In the wake of The Tree of Life, cinephiles expected the impossible of Terrence Malick’s follow-up feature, and when it failed to meet their demands, critics decided to rain hellfire on To The Wonder, trashing it for what many deemed as heavy handed poeticism and an indulgence in Malick’s signature traits. Now, there were plenty of valid reasons for this argument, but looking back at the film a year after its debut at Venice, it seems as if we may have misjudged a bit. Originally, I was on the fence, neither hating nor adoring it, but free of expectations, Malick’s modern romance feels fresh, alive and much more cohesive than memory recalls.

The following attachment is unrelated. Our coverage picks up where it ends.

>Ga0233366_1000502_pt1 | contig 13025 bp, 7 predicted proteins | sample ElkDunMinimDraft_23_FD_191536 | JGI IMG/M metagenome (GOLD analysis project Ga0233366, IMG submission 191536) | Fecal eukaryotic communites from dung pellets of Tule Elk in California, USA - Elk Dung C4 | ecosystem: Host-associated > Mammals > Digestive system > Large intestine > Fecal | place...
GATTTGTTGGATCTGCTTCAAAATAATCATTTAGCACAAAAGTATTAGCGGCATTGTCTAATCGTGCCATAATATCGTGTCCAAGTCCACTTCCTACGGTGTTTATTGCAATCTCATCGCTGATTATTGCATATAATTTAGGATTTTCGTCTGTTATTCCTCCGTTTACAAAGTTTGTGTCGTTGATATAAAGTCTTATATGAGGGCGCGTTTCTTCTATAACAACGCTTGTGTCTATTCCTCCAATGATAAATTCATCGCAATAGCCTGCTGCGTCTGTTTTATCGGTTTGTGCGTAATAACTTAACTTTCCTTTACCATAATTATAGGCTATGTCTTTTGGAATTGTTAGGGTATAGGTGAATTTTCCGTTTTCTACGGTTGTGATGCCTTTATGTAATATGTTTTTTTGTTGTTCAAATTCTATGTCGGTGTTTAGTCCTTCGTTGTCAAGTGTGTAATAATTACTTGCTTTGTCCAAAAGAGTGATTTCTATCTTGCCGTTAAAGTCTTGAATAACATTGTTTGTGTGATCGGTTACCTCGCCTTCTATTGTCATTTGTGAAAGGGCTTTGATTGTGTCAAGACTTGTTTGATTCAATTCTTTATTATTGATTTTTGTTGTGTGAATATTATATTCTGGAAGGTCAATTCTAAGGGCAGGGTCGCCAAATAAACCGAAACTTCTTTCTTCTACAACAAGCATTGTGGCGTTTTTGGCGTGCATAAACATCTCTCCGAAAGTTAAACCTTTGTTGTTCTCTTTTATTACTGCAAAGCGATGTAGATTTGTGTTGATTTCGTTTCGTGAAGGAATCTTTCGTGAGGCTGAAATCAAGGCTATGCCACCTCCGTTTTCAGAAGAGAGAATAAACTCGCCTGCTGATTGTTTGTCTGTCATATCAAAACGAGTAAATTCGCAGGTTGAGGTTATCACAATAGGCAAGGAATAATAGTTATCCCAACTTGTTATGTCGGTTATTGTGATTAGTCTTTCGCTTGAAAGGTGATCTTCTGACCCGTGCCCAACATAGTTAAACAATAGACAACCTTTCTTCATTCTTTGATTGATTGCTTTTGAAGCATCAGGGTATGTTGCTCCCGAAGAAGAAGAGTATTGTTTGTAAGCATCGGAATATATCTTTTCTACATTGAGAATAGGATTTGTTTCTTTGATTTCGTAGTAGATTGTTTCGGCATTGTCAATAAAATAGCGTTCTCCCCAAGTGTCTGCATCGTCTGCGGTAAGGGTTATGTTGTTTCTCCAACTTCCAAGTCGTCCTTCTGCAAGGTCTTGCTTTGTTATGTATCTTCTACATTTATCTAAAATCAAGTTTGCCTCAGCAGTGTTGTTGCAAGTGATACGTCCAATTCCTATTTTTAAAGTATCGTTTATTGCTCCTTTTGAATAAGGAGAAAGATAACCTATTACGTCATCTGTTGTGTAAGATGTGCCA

Strangely, it’s memory itself that the film seems to be most about this time around. Though obviously a story of transcontinental love between a suburban dwelling American named Neil (Ben Affleck) and a Parisian single mother named Marina (Olga Kurylenko), the slow fading of their initial romance due to a lack of commitment, the inevitable disintegration of their relationship in favor of a fledgling fling with a local named Jane (Rachel McAdams), and a preacher’s eternal struggle with faith (Javier Bardem), it is only in the film’s construction that we grasp what seems to have been Malick’s overall intention. As with The Tree of Life, To The Wonder relies heavily on the visual mastery of its director, his ingenious cinematographer Emmanuel Lubezki, and a team of chop-happy editors that break the narrative flow into impressionistic moments rather than a straightforwardly recounted path. Scenes play out in intimate fragmentation, cuts disallowing anything to play out in real time while natural sound and aching orchestral music washes in and out of the mix, conversations splintering into only the most meaningful of words. By continuously employing this technique, the film feels like a series of memories we look back on and only half remember. Certainly, this is non-traditional, unconventional feature filmmaking, but this is Malick’s forte.